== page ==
Removably and longitudinally mounted in body H is a frame or core assembly 2% extending from end to end of the body and comprised of an inner end plate 2! and an outer closure plate 22 connected together by longitudinal frame bar 23, and the bafiie and screen members to be later described. Inner end plate 2! is preferably of the size and shape of the body interior so as to prevent liquid from passing therearound and so as to serve as a scraper to clean the body interior when the core assembly is withdrawn. Outer end plate 22 is shaped like but is larger than the body cross-section so as to provide a closure for the otherwise open end of the body when clamped thereon as will be later described, a rubber gasket 25 being provided between plate 22 and the open end of the body to make a fluid tight seal.

Extending parallel to the body axis and across the inlet axis, is a rectangular screen element, here instanced as being of metal wire although obviously it may be composed of other suitable materials. This screen extends from end to end of the core unit and is preferably soldered at its ends to end plates 2 l, 22. As best shown in Fig. 2, it is affixed at its top side to longitudinal bar 23 and extends diagonally downwardly and outwardly to a point adjacent the bottom of outlet M. where, at 24, it is afiixed to the integrally formed baffle and sediment trap plate 30 to be now described.

This plate 30 is preferably made of some noncorrosive metal. As just described, it is connected to the lower side of the screen at 24 from where it curves at 3! to conform to the size and shape of the body interior from outlet it to inlet l3 to form a sediment trough or trap 40, whence it curves inwardly and upwardly in front of the inlet, as shown at 32, and then upwardly and outwardly at and adjacent its side 33, thus presenting a baflle spaced inwardly in front of inlet I3 to divert the incoming liquid upwardly from whence the stream then flows downwardly and somewhat parallel to and through the diagonally disposed screen 25. The baflle extends from end to end of the core unit 20 parallelling the screen and across the inlet axis, preferably being soldered to end plates 2i, 22 at its ends.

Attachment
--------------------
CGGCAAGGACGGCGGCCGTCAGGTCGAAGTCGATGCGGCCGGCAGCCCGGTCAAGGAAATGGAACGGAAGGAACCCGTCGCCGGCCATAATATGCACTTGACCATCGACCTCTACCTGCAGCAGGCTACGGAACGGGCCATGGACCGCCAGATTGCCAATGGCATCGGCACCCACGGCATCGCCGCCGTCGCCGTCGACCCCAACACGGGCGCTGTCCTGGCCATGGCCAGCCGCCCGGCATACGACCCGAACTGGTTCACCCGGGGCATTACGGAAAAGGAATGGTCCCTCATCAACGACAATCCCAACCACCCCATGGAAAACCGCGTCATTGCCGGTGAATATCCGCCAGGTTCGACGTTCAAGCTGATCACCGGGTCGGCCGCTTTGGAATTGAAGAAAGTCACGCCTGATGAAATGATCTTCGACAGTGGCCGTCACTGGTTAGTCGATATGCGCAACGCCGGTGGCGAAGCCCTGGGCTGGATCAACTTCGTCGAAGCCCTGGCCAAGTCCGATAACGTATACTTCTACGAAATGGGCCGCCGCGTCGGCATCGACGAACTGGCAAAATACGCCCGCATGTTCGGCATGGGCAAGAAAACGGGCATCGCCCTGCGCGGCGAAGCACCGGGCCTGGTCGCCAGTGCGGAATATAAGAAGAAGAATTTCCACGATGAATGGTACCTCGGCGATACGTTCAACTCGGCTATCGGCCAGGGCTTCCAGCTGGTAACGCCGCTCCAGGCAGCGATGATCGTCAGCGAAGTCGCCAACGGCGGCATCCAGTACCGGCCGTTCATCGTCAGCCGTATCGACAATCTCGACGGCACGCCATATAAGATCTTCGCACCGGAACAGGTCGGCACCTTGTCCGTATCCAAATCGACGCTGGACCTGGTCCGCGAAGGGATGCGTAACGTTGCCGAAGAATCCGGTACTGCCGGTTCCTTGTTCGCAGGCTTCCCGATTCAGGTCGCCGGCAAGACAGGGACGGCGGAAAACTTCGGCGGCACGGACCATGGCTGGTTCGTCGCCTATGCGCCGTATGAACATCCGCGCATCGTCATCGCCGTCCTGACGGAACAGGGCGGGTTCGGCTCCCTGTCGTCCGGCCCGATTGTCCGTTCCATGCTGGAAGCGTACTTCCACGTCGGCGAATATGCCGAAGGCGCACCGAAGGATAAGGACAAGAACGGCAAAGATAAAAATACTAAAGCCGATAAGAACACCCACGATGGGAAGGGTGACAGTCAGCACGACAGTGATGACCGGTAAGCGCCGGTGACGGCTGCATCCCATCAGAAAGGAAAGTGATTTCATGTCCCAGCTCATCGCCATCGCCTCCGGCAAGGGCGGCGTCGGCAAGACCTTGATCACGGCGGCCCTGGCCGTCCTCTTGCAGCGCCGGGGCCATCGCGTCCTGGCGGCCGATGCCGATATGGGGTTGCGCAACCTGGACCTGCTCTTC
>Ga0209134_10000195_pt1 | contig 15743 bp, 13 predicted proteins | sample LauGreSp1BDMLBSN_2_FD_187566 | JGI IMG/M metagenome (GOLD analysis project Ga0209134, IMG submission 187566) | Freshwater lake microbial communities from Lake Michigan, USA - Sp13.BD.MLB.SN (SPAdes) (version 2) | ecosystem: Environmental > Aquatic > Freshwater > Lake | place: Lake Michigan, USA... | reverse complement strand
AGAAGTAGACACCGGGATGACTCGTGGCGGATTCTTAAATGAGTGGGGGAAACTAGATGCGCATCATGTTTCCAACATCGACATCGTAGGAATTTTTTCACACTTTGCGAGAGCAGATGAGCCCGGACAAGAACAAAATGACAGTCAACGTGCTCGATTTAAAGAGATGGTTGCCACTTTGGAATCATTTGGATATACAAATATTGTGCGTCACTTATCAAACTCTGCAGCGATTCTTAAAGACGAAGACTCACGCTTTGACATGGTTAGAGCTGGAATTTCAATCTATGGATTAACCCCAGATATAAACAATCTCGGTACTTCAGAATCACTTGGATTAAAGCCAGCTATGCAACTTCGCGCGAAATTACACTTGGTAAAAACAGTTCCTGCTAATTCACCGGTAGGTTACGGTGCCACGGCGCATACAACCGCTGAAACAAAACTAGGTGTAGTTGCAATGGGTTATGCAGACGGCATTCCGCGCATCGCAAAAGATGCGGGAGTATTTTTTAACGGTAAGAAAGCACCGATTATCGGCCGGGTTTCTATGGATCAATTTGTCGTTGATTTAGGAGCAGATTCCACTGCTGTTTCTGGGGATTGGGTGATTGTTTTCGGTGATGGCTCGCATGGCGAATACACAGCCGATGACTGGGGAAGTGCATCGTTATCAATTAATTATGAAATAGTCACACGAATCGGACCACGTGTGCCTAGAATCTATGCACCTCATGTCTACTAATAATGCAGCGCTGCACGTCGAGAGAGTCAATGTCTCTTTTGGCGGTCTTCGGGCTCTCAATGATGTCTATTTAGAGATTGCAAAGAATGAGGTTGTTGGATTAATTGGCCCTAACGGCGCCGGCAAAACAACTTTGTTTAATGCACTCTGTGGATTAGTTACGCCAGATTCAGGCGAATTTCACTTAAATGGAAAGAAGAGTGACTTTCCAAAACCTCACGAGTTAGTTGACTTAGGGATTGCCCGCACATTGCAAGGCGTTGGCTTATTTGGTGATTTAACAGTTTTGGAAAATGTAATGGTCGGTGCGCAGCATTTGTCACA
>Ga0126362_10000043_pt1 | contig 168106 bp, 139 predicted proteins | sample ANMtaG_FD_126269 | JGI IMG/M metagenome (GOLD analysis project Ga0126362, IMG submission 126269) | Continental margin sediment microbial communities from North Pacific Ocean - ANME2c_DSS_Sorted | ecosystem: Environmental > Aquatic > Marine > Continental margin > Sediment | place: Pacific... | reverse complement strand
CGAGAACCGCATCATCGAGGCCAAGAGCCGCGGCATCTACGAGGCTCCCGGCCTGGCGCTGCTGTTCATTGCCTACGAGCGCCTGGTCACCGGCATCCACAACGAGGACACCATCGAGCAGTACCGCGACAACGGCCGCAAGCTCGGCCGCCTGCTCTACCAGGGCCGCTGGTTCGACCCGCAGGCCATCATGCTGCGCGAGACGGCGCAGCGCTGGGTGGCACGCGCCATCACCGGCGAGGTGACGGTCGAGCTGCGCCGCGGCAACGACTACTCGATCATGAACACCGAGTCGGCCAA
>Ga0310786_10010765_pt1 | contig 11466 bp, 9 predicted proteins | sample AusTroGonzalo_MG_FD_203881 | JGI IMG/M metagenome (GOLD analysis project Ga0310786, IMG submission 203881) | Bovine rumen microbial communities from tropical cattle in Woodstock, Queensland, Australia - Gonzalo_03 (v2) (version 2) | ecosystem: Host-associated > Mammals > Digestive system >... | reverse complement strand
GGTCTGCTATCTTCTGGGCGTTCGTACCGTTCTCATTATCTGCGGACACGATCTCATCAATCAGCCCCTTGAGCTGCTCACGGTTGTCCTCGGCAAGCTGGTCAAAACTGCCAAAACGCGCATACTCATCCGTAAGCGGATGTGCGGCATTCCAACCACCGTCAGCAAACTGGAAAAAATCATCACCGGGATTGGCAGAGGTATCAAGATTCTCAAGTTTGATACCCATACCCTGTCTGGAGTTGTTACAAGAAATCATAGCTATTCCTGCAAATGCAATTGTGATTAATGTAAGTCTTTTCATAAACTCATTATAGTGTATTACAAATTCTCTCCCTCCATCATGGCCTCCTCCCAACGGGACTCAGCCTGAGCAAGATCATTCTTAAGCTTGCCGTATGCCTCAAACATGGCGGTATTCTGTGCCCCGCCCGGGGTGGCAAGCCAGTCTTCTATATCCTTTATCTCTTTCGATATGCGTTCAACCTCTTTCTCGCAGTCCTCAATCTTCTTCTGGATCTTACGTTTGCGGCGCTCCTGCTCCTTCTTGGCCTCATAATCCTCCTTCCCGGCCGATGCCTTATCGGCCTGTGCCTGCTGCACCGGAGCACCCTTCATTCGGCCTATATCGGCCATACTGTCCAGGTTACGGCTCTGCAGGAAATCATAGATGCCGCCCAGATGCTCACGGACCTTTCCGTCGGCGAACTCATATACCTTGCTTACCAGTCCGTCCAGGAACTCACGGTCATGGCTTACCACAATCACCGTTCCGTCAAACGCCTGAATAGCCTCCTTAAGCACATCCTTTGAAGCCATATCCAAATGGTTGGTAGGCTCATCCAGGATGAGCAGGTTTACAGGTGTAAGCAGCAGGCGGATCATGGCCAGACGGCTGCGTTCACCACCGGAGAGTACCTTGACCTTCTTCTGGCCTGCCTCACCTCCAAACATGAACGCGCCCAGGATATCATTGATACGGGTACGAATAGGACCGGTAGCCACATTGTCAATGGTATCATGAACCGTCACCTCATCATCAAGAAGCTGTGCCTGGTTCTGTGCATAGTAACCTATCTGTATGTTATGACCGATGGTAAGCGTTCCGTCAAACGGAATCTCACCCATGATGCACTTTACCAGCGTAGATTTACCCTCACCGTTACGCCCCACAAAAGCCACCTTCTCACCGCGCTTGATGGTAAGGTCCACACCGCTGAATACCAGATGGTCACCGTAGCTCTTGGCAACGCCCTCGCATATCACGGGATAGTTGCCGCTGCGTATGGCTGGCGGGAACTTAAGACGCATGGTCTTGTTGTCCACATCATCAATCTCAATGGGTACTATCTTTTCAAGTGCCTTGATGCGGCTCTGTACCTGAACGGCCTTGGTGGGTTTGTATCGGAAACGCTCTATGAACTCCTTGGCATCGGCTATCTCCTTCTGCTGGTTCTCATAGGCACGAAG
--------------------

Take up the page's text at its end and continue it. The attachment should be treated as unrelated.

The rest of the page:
The sediment collecting trap or trough 48 is formed by the curved plate 30 and is closed at its ends by core end-plates 2|, 22. Any solid particles which might enter the device in the stream strike the diagonally disposed screen in the current which is then flowing downwardly and substantially parallel to the screen, and are deflected into chamber All, through the space 4| between the baflie and screen, where they remain out of interference with the screen. The ballle deflects the fluid upwardly away from chamber 40 and thus a relatively quiet zone is maintained in the chamber.

The corner spaces 44 and 45 between the baffle and body interior (as defined by the dotted lines in Fig. l) are somewhat offset from the main direction of flow and thus present relatively quiet zones or pockets in which solids have a tendency to collect. To prevent this, holes 42 and 43, one through the bafile adjacent each of its ends, are provided so that a relatively small part of the incoming fluid flows through those holes and draws into chamber 40 any solids that might otherwise collect in pockets 44, 45. While I have found two such holes preferable, one adjacent each end of the baffle, I wish it understood that this number may be varied in accordance with the length of the body interior on each side of the inlet or, in other words, in accordance with the area of the pocket or quiet zone, and in accordance with the pressure and volume of liquid being filtered.

To facilitate assembly and disassembly of the device, body I I is provided with a longitudinal rib 56 at its top interior, and end plate 2| is notched at 5i, which notch cooperates with the rib to form a track or guideway for inserting and removing frame 29 into and out of body II.